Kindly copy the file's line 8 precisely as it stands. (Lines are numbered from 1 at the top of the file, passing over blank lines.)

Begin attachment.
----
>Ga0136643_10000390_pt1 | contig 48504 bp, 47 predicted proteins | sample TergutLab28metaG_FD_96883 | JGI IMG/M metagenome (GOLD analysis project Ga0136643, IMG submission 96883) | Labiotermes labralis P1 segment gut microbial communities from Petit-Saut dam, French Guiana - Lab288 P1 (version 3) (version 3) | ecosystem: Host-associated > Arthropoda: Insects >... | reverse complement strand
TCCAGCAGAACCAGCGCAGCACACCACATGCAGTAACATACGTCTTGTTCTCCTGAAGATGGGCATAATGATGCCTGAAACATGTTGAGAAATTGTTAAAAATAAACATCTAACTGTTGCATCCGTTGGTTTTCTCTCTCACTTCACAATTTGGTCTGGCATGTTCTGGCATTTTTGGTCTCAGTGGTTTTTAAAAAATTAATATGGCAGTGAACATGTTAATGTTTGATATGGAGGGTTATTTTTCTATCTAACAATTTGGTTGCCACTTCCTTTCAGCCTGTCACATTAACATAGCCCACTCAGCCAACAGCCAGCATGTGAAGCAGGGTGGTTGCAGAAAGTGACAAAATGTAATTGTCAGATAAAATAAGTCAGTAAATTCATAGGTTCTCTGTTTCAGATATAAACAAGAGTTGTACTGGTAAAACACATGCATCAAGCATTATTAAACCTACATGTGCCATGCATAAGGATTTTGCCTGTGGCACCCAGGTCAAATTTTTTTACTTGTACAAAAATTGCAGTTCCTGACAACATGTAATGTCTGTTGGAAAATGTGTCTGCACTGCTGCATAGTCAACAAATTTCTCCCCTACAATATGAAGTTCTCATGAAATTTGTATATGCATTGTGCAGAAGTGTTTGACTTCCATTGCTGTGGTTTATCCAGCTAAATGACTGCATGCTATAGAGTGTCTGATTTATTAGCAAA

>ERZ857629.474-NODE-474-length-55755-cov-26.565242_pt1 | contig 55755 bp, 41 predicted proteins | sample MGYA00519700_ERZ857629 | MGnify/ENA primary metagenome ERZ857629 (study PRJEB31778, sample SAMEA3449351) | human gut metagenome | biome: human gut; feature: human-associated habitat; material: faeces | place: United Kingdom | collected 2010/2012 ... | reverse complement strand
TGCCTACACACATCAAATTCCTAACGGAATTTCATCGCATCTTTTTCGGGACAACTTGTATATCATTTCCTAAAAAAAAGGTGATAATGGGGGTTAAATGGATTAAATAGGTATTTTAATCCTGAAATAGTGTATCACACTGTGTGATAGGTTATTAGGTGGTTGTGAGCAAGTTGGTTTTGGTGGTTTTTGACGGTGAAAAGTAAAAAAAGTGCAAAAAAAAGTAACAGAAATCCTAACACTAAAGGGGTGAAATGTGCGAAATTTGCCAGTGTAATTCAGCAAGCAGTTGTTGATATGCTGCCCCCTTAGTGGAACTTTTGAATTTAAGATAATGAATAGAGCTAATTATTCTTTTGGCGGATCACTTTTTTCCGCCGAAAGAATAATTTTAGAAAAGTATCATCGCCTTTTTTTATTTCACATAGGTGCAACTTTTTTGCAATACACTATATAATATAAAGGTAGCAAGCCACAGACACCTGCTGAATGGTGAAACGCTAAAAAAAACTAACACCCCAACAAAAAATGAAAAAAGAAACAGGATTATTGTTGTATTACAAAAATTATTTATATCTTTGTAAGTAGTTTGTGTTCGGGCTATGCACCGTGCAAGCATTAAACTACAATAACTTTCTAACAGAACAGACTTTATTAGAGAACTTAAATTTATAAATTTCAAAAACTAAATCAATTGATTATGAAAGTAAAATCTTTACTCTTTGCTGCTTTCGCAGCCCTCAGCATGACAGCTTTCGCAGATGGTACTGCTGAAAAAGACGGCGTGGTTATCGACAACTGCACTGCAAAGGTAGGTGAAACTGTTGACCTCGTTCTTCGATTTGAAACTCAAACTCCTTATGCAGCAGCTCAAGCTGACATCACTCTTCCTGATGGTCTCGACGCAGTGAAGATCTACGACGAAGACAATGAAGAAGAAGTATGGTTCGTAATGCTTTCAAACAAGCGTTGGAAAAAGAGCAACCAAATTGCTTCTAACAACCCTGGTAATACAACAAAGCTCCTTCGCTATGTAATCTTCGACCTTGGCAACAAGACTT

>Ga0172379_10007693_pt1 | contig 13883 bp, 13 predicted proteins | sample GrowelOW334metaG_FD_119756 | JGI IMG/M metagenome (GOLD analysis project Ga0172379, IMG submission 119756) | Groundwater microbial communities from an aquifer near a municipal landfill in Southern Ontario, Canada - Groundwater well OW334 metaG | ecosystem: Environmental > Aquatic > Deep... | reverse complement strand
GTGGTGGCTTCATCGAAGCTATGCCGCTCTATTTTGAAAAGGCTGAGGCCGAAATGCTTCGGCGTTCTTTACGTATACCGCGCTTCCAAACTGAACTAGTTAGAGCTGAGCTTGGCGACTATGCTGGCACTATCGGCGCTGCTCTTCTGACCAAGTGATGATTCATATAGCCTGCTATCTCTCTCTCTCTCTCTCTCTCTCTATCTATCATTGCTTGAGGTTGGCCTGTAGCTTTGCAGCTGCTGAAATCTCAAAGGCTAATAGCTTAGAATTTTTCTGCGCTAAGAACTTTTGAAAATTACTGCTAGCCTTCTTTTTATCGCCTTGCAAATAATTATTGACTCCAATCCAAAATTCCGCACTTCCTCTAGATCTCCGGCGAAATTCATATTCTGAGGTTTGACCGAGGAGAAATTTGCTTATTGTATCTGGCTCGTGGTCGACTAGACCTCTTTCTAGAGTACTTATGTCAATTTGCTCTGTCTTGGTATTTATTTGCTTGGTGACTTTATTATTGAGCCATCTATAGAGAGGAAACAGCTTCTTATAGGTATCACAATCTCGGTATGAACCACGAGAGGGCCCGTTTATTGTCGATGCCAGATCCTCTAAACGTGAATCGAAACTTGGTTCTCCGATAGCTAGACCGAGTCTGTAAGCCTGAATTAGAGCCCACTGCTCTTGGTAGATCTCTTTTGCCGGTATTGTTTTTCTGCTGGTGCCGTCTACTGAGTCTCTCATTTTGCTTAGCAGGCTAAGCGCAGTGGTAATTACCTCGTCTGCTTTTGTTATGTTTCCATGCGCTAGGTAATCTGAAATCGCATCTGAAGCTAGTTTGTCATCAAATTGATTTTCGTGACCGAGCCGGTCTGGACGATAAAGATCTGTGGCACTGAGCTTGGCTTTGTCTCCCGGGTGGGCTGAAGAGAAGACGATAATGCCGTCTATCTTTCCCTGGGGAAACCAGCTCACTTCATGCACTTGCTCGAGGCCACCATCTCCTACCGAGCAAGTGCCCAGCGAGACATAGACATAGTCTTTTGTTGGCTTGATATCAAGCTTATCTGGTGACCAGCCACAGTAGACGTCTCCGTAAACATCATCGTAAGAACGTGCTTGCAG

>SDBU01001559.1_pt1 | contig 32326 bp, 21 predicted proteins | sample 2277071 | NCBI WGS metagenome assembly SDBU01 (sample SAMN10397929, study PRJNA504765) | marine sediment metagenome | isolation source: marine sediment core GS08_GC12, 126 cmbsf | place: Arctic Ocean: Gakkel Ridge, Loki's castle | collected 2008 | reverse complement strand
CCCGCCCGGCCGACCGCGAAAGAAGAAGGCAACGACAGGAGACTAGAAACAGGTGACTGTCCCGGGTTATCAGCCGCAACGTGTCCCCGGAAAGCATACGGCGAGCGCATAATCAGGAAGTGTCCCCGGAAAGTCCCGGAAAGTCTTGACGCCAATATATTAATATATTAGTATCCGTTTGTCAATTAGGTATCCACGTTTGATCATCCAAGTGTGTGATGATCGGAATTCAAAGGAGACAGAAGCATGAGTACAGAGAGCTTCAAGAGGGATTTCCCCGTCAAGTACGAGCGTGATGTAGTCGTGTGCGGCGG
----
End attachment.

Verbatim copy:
CCCGCCCGGCCGACCGCGAAAGAAGAAGGCAACGACAGGAGACTAGAAACAGGTGACTGTCCCGGGTTATCAGCCGCAACGTGTCCCCGGAAAGCATACGGCGAGCGCATAATCAGGAAGTGTCCCCGGAAAGTCCCGGAAAGTCTTGACGCCAATATATTAATATATTAGTATCCGTTTGTCAATTAGGTATCCACGTTTGATCATCCAAGTGTGTGATGATCGGAATTCAAAGGAGACAGAAGCATGAGTACAGAGAGCTTCAAGAGGGATTTCCCCGTCAAGTACGAGCGTGATGTAGTCGTGTGCGGCGG